- Protect your windows. Plan how you’ll protect your windows with permanent storm shutters or plywood. Long before a storm hits, make sure you have the right number and sizes of 5/8-inch-thick plywood sheets ready to be nailed in.
- Reinforce your exterior doors. They’re more likely to stay put against a hurricane if they’re secured by three hinges per door and a one-inch deadbolt.
- Prepare for rain run-off. Regularly clean gutters and drains so that they’re in the best shape to handle heavy rain.
- Get and maintain the right insurance. Purchase adequate homeowner’s insurance and become well-acquainted with its terms.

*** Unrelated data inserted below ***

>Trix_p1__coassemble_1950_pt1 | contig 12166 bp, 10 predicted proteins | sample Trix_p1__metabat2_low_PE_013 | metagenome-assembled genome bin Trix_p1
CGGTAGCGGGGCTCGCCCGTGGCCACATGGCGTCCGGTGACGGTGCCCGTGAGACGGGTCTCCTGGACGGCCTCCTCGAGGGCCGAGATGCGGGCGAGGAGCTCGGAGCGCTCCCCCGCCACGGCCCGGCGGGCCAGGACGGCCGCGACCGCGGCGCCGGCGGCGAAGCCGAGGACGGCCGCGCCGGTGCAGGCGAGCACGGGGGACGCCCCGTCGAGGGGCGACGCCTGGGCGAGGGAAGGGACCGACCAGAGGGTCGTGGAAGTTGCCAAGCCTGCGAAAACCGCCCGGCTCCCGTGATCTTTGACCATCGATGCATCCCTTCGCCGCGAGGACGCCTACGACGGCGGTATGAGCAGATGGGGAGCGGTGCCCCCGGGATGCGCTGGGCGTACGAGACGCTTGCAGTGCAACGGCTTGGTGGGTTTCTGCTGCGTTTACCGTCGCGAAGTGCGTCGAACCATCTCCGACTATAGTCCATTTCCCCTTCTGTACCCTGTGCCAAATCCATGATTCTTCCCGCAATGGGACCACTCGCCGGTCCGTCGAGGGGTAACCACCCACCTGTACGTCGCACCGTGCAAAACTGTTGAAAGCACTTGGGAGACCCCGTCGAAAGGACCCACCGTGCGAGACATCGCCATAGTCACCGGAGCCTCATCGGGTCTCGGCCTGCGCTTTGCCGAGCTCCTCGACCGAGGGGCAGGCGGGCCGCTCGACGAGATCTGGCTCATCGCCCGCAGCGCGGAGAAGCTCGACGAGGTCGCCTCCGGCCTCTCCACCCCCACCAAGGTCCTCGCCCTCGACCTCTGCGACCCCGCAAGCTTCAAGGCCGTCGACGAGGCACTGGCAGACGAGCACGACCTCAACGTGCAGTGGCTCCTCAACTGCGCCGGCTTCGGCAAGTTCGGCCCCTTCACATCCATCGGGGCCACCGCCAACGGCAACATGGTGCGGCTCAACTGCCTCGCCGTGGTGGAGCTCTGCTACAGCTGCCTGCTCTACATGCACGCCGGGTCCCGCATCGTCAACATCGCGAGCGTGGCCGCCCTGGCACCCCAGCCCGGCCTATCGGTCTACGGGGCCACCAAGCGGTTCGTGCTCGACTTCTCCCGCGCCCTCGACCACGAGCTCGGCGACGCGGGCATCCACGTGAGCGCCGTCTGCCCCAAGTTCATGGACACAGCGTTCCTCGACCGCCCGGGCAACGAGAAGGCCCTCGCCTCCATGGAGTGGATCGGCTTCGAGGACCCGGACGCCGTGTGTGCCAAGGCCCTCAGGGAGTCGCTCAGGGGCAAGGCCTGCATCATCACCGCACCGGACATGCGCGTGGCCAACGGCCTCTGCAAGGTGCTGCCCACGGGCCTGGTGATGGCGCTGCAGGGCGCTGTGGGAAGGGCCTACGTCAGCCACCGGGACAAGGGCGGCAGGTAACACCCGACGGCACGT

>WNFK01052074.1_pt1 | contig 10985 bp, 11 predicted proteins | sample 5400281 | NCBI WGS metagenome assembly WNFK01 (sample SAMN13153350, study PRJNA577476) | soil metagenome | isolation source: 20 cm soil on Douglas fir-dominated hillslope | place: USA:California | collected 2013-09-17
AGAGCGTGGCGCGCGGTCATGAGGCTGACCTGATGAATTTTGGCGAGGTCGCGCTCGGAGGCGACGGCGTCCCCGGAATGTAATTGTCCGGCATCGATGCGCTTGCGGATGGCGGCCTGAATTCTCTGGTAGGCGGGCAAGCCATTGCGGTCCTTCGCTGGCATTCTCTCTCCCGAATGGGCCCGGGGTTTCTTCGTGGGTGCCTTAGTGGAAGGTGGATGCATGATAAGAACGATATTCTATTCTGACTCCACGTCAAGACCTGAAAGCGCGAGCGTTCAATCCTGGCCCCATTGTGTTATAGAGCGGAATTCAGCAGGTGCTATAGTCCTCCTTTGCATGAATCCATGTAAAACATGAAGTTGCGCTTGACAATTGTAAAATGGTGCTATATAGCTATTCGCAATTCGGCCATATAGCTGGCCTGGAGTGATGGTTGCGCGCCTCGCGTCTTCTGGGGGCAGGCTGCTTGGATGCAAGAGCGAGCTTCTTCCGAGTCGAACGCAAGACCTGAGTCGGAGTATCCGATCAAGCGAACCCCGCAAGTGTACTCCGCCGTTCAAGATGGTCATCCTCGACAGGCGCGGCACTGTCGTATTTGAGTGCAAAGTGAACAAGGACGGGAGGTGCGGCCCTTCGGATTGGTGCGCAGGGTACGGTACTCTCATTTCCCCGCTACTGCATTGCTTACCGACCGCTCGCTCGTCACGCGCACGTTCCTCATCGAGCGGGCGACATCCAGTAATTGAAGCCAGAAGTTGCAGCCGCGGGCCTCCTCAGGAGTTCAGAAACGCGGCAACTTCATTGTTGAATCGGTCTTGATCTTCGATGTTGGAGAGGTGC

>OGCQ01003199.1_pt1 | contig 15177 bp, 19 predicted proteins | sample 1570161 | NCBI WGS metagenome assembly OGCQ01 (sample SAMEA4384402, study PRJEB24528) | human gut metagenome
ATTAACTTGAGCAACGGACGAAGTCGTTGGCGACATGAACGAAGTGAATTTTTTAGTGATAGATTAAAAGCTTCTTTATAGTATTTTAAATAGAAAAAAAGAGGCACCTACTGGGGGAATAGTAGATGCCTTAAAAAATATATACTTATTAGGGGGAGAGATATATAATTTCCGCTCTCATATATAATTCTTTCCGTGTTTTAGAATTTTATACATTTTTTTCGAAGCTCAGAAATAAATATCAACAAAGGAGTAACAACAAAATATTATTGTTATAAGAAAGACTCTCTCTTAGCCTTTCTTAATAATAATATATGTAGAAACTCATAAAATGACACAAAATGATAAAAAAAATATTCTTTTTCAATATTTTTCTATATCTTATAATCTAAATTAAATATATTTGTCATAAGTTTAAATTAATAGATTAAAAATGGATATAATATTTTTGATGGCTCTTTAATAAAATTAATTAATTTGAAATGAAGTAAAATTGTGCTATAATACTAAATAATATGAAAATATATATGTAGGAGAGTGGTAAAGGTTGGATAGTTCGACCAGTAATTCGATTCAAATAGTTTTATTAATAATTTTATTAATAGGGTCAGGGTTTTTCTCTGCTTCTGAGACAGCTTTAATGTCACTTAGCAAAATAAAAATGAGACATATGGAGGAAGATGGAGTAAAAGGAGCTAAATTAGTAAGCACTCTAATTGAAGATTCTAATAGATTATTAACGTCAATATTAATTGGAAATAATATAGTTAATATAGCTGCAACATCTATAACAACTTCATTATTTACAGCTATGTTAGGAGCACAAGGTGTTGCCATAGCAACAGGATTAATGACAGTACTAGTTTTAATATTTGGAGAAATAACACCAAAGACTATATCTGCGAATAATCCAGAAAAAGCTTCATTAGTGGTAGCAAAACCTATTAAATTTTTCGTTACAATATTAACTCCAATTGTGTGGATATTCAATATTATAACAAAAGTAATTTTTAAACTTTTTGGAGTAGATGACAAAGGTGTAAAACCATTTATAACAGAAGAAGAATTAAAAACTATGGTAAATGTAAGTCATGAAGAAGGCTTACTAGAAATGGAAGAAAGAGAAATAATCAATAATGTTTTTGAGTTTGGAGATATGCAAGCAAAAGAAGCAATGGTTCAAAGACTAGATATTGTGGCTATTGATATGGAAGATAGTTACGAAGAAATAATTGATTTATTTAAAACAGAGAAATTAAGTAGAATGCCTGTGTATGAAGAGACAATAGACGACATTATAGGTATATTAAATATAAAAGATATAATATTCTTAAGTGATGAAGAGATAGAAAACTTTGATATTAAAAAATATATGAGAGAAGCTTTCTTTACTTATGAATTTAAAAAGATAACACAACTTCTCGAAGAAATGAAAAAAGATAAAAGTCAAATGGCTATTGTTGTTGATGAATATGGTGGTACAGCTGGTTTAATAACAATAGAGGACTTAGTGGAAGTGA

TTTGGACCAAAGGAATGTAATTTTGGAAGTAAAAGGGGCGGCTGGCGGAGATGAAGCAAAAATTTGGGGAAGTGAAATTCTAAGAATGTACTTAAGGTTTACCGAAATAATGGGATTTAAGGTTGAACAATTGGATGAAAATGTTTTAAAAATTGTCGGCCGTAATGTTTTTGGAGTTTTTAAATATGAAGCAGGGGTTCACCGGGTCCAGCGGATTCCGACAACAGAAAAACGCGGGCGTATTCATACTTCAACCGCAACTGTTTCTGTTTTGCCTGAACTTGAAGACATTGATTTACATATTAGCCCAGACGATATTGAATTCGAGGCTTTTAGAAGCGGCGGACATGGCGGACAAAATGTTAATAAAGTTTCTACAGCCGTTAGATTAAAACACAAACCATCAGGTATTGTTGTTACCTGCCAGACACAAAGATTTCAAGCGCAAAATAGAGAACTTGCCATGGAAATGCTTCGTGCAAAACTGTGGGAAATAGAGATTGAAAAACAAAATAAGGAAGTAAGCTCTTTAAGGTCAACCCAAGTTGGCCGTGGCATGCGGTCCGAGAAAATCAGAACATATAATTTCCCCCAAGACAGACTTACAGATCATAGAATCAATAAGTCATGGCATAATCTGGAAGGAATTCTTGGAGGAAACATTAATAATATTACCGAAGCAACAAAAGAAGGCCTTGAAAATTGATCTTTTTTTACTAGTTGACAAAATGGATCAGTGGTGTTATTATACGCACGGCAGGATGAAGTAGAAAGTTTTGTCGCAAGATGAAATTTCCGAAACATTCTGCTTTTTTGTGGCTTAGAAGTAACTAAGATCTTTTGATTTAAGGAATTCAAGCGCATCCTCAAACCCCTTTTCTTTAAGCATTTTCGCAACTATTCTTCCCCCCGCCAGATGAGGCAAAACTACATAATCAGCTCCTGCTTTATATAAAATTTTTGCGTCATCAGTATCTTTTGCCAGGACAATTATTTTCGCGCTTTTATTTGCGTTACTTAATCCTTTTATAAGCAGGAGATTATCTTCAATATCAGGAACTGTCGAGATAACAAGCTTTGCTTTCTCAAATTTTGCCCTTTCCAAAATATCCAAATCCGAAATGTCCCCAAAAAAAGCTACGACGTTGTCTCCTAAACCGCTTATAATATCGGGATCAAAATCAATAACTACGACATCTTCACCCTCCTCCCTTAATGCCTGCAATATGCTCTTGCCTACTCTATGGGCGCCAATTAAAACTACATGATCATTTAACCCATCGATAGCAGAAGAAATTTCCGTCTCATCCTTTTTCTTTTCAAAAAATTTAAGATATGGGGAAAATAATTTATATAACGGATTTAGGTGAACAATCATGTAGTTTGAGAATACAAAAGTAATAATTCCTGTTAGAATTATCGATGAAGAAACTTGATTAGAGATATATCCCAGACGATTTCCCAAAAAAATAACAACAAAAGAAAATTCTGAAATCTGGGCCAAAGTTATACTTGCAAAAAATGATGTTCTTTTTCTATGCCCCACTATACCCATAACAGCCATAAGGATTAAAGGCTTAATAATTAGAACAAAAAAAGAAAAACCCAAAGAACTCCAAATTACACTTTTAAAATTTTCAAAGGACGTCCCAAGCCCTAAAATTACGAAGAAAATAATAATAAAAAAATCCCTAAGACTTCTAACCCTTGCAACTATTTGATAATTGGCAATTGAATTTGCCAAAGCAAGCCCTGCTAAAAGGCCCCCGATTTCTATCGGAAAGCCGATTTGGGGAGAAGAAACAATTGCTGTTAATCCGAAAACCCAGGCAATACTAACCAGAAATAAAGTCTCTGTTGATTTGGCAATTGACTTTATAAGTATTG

Arm yourself with information
Several organizations specialize in weather and emergency information. Check out these resources for further details about staying safe in a hurricane:
- The American Red Cross offers several guides for hurricane preparedness and safety and can tell you how to donate to relief efforts.
- FEMA keeps you alerted to storm progress, evacuation orders, and shelter locations during a hurricane.
- The Department of Homeland Security’s gov gives you hour-by-hour checklists of preparation and safety guidelines for hurricanes.
- You can track a storm through the National Hurricane Center
- Weather Underground tracks tropical storm and hurricane activity in tremendous detail and offers historical data as well as general preparedness information.
For official communications related to hurricanes, please visit the websites of FEMA, Department of Homeland Security, and the National Hurricane Center for the latest information. Please note that this is general preparedness information, not specific to a particular storm.